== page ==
Pharmacologic Treatment of Central Post-Stroke Pain

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Abstract

Objectives

Almost 100 years after the first report of the thalamic syndrome, the scientific basis for the treatment of central post-stroke pain (CPSP) is remarkably small. Therefore, the authors aimed to provide evidence-based recommendations for the treatment of CPSP.

Methods

The authors performed a systematic review of the literature on the pharmacologic treatment of CPSP. All studies and case series were included and evaluated according to their level of evidence. Only CPSP was considered, not other types of central pain.

Results

Amitriptyline and lamotrigine are the only oral drugs proven to be effective in the treatment of CPSP in a placebo-controlled study. IV drugs such as lidocaine, propofol, and ketamine have shown efficacy for short-term control of CPSP, but their application and potential side effects make them unsuitable for long-term treatment. The novel antiepileptic drug gabapentin has been reported to control CPSP in a few patients.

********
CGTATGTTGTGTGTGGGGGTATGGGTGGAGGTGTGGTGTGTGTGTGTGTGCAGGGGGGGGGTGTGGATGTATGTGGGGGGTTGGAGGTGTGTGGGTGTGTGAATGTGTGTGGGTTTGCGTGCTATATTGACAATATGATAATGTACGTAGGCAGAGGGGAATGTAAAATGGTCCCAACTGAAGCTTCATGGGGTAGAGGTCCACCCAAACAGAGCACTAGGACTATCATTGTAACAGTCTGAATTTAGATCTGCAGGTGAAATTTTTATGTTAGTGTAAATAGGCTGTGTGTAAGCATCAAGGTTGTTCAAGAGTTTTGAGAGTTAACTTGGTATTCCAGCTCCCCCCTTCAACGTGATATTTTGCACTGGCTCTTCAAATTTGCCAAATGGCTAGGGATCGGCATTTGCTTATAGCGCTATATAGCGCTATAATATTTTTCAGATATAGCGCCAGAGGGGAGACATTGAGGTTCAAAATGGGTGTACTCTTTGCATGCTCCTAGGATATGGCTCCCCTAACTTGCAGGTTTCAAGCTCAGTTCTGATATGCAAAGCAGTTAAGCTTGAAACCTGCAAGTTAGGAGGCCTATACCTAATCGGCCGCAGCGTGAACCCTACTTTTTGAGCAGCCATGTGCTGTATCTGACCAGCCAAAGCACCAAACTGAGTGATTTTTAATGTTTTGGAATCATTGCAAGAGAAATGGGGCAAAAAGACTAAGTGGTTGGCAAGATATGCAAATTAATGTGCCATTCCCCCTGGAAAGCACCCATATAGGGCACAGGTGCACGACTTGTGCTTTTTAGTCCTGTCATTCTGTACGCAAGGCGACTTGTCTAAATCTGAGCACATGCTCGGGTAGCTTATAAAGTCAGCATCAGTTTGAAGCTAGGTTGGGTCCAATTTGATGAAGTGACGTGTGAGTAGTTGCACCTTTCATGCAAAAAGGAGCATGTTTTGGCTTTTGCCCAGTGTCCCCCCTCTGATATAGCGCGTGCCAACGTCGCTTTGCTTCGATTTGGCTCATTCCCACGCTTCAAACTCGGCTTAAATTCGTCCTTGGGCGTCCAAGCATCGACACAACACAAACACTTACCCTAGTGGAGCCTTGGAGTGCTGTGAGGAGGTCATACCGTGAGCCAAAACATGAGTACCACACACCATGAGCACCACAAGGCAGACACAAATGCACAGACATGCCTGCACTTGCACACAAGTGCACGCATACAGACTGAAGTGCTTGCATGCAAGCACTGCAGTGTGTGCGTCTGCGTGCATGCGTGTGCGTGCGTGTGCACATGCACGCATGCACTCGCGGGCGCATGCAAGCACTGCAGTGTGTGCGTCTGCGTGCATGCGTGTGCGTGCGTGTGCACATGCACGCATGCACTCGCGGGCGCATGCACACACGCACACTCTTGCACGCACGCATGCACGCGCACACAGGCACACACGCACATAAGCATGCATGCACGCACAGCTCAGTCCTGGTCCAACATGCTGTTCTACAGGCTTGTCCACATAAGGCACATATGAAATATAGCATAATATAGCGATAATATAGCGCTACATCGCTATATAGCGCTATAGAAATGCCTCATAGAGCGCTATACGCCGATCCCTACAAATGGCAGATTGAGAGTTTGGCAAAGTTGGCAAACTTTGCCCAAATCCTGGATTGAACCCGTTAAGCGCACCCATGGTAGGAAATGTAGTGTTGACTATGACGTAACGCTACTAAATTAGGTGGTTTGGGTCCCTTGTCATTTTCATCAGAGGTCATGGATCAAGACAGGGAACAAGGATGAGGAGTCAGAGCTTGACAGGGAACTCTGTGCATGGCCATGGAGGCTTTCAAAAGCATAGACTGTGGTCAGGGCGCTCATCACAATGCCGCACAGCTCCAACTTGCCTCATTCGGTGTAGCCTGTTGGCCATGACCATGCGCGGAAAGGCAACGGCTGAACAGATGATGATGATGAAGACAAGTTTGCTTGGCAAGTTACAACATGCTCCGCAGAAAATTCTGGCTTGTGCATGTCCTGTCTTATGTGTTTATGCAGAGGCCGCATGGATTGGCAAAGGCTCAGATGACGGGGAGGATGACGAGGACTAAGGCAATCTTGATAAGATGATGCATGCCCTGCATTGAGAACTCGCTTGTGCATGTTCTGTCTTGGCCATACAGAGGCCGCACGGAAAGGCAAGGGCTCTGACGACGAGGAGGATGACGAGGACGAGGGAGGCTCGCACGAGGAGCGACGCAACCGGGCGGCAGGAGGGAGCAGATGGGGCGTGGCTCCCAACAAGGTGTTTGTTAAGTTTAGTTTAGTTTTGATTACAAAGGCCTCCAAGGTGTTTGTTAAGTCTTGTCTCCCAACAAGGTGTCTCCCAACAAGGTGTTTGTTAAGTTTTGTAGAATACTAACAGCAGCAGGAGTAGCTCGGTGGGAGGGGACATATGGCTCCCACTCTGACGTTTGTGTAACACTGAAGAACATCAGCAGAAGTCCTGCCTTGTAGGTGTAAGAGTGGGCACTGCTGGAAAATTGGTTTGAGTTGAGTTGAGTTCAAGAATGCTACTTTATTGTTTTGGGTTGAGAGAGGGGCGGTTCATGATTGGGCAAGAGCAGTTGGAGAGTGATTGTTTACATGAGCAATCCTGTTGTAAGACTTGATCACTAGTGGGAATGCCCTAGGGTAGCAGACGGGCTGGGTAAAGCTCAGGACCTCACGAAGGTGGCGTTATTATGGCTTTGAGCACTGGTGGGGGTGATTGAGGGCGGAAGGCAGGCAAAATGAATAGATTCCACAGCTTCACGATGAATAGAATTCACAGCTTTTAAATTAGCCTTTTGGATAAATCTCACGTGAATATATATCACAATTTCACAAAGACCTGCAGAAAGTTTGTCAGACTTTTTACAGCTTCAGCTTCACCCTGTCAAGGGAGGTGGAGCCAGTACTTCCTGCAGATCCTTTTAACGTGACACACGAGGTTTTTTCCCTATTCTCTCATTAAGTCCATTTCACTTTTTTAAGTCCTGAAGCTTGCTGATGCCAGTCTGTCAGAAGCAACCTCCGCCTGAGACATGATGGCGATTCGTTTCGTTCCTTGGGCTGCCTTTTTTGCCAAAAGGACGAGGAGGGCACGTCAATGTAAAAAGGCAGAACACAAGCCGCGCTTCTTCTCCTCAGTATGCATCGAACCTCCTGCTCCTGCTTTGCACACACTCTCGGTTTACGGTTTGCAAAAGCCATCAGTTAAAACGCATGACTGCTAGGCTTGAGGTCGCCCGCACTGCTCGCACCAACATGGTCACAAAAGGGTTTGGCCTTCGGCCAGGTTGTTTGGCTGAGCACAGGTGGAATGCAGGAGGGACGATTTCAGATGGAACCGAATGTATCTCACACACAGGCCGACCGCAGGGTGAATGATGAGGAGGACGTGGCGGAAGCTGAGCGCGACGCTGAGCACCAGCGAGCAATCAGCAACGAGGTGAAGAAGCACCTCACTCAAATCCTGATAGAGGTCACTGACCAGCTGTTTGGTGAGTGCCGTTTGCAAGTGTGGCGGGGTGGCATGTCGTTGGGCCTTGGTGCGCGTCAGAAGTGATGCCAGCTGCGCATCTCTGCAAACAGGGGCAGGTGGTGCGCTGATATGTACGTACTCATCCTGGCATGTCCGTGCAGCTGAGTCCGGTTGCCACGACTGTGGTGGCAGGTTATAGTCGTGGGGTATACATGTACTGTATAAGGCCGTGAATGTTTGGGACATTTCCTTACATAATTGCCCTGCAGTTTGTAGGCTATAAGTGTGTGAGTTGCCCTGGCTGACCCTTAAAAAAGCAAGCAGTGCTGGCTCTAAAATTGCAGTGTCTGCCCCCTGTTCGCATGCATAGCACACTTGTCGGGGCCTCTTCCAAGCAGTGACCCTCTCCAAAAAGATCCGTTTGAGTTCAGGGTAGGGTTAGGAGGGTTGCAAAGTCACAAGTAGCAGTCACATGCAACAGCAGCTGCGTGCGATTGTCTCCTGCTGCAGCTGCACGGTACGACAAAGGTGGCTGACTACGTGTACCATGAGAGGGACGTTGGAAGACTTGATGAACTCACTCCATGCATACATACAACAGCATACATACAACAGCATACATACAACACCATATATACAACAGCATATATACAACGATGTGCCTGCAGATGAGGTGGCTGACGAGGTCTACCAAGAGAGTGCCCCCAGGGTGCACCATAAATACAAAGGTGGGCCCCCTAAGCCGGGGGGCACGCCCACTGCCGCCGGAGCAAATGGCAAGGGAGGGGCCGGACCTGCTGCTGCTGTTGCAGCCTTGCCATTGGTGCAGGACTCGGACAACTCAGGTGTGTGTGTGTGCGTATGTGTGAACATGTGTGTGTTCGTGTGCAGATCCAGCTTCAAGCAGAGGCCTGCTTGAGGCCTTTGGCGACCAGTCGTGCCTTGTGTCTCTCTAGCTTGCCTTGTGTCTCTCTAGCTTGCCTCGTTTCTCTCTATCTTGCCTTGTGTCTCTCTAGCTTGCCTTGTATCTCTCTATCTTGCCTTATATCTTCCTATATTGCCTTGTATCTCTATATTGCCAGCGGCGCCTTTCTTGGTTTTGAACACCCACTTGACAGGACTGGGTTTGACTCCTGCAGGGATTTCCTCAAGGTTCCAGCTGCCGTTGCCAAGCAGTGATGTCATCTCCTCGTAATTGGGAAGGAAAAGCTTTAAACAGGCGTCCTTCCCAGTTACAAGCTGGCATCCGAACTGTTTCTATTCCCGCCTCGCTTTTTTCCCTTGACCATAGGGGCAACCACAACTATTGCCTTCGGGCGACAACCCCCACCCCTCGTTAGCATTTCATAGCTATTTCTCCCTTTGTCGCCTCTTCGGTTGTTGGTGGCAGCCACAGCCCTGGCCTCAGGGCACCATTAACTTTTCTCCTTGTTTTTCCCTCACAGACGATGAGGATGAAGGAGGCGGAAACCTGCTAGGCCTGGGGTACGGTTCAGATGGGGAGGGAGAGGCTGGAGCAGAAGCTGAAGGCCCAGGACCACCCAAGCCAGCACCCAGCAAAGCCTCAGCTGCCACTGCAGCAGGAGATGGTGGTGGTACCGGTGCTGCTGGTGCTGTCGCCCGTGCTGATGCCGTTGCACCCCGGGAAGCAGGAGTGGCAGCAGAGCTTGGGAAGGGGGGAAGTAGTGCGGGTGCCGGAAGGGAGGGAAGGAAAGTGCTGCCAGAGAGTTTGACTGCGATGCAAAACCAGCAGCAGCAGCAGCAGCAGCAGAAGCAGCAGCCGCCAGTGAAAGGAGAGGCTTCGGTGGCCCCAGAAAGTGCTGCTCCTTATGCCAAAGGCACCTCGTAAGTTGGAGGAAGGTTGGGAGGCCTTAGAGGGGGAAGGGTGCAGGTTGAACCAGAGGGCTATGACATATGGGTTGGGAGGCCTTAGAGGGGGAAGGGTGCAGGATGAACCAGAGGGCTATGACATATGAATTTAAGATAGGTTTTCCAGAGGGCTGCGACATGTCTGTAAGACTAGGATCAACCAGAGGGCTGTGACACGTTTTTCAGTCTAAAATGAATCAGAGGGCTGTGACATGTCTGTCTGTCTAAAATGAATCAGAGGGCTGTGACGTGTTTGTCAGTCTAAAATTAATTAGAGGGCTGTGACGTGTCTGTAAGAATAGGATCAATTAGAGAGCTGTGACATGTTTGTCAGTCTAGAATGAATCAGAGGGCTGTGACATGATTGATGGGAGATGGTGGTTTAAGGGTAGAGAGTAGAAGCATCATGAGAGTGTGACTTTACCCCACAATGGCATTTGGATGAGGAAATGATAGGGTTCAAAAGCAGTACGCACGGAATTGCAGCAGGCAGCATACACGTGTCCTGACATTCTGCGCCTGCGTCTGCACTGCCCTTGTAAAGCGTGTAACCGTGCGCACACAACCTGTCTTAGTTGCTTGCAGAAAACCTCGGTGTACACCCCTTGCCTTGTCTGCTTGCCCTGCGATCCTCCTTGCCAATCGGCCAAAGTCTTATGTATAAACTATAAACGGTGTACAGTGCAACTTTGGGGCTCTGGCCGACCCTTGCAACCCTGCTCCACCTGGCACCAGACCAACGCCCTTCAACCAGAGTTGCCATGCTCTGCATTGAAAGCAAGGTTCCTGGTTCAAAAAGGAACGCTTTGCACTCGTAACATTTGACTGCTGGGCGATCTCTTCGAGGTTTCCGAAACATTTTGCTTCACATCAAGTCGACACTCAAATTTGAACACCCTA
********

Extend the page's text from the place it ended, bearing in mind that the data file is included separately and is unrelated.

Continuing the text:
Conclusions

Amitriptyline, lamotrigine, and gabapentin provide a more favorable efficacy and safety profile than the classic antiepileptic drugs carbamazepine and phenytoin, for which no placebo-controlled evidence of efficacy was found. Clinical trials are urgently needed to optimize pharmacologic treatment of CPSP.

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